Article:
This last killing leads to a minor break in the case as it provides the police with another witness, the gogo dancer. Unfortunately for them she’s about as useful as Sharon, all she can do is reiterate Sharon’s point about the killer’s strange eyes. Even though she’s essentially useless the police are worried that the killer won’t think so and give her an armed escort and an injunction not to return to work right away. Displaying the stupidity typical of potential victims in bad horror movies everywhere, the dancer ditches her police escort and goes back to work as soon as they’ve cleaned the bloodstains out of her booth. The killer, not knowing that the girl is absolutely clueless about his identity tracks her down and carries her off to his lair. The murderer restrains her and keeps her locked up in an abandoned apartment building. Oddly enough the killer doesn’t immediately dispatch her, leaving her locked up, while he presumably looks for a Santa Claus outfit in her size.
Meanwhile, Kate is doing some investigation of her own. She turns up some interesting information about Inspector Harris, namely that he changed his name a few years back and also that he regularly visits the Parklands insane asylum. As it turns out Harris is visiting his brother there who has recently escaped/been released (the movie doesn’t make it clear which) and is posing as a reporter. That’s right Giles is Harris’ brother, and as Kate soon discovers he’s the killer too. At least we have some reason for Harris’ incompetence, Powell and the rest of Scotland Yard aren’t so lucky. She gets word out to Powell before being subdued, but Giles is too crafty and kills Powell via an electric booby-trap in the process of his escape. In the end it is the unnamed gogo dancer who manages to kill Giles, not any of the named characters.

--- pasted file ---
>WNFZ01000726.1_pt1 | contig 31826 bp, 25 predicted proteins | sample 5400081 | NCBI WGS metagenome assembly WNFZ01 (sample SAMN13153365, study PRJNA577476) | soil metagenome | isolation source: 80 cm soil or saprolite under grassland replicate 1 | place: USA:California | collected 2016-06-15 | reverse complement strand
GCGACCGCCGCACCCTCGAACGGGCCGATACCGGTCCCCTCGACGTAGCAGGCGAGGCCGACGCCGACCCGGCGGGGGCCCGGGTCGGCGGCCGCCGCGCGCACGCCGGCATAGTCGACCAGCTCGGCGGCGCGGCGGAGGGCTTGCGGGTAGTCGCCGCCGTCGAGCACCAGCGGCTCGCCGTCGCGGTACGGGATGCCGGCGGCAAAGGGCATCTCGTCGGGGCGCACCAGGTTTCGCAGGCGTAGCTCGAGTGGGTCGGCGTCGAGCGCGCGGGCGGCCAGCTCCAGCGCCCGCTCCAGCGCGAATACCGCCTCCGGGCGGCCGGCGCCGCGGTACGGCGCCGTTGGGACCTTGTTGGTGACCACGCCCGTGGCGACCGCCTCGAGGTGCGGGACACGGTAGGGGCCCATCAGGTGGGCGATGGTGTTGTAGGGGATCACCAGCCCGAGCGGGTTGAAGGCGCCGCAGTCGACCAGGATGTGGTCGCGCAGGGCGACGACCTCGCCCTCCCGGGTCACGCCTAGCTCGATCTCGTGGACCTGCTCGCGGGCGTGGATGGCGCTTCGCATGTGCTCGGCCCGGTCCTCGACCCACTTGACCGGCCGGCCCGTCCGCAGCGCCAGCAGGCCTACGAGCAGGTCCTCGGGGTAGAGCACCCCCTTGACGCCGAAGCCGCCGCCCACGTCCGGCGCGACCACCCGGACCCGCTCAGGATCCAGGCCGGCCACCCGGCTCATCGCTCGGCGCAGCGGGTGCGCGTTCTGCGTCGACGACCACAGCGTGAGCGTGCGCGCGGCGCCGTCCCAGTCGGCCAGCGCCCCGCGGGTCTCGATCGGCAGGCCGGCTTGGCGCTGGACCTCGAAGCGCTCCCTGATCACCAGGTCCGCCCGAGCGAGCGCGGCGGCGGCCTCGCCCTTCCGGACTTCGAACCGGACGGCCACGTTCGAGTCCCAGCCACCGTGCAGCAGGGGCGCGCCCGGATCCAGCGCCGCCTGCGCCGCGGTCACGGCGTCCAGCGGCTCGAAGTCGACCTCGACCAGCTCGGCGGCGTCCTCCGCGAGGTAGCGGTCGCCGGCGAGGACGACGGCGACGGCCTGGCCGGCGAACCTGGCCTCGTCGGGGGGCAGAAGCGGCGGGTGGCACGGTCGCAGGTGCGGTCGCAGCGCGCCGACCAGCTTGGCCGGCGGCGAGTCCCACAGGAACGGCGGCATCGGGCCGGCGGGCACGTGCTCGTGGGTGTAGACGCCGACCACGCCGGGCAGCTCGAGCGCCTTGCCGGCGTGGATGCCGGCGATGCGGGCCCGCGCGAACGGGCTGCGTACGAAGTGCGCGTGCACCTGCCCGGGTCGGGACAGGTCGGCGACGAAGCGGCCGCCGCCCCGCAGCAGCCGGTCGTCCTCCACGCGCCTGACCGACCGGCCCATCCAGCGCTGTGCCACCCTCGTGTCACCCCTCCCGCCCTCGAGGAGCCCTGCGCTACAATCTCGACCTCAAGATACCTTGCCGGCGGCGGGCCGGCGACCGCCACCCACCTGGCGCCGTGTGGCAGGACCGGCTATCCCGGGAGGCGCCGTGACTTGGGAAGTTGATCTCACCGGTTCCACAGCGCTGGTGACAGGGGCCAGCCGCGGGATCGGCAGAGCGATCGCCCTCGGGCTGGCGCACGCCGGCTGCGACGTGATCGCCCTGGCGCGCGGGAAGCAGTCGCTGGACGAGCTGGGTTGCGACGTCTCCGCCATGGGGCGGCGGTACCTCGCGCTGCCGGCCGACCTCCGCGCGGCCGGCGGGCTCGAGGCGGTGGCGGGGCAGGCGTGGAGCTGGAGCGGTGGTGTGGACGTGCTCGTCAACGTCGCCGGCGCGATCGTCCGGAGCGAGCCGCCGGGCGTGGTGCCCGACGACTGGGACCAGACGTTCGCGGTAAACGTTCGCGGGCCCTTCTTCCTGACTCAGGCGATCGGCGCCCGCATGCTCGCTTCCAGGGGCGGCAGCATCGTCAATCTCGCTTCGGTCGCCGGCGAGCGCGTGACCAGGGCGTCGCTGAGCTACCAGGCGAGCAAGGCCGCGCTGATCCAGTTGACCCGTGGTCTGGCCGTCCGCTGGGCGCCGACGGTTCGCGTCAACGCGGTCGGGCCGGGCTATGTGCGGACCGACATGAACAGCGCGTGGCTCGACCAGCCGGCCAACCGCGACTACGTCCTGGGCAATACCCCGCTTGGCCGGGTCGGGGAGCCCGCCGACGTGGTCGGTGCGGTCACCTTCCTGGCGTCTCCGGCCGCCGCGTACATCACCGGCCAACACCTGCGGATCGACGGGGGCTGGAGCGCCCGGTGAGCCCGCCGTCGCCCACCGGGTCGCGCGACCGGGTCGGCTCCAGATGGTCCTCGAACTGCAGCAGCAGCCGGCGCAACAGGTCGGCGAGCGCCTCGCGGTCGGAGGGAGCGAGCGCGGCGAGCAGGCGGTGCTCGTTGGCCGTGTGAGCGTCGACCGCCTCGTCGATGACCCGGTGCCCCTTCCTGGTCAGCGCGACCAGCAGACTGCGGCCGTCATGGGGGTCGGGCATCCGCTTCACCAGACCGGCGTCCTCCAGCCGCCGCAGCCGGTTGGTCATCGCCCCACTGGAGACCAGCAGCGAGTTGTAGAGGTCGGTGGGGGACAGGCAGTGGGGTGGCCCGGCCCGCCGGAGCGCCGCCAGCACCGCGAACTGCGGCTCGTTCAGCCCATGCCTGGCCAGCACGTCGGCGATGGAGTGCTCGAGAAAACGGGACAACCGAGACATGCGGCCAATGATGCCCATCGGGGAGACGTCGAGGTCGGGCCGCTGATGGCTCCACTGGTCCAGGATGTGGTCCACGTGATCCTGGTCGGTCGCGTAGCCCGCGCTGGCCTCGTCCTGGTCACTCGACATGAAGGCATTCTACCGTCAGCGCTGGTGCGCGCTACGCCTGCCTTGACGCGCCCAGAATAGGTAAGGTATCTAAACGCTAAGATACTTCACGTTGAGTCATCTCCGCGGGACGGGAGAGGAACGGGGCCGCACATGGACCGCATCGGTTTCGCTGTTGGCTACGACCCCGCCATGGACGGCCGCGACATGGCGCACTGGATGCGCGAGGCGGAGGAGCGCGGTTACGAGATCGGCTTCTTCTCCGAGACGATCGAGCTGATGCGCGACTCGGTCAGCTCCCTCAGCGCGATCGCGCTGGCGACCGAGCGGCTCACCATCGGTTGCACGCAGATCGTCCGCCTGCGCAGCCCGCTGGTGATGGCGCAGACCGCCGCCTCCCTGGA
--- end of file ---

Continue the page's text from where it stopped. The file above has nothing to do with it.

A flashback reveals the motivations for Giles’ murders, which stem from a rather clichéd childhood trauma (those of you hoping for bizarre, un-explainable flashbacks al-la Tenebre (1982) will be disappointed). One Christmas when Giles was a boy he saw his father, dressed as Santa Claus, screwing some young floozy. When his mother found out Dad killed her, all this taking place in plain sight of the boy. Fortunately the movie spares us a Psycho explanation scene, where a hitherto unknown psychologist dispels every aspect of the criminal’s mystery with heavy-handed Freudian jargon. However, the film is not quite over yet, we return to Harris who is opening his Christmas present. It turns out to be a bomb, and Harris becomes the last victim of the Santa Claus Killer.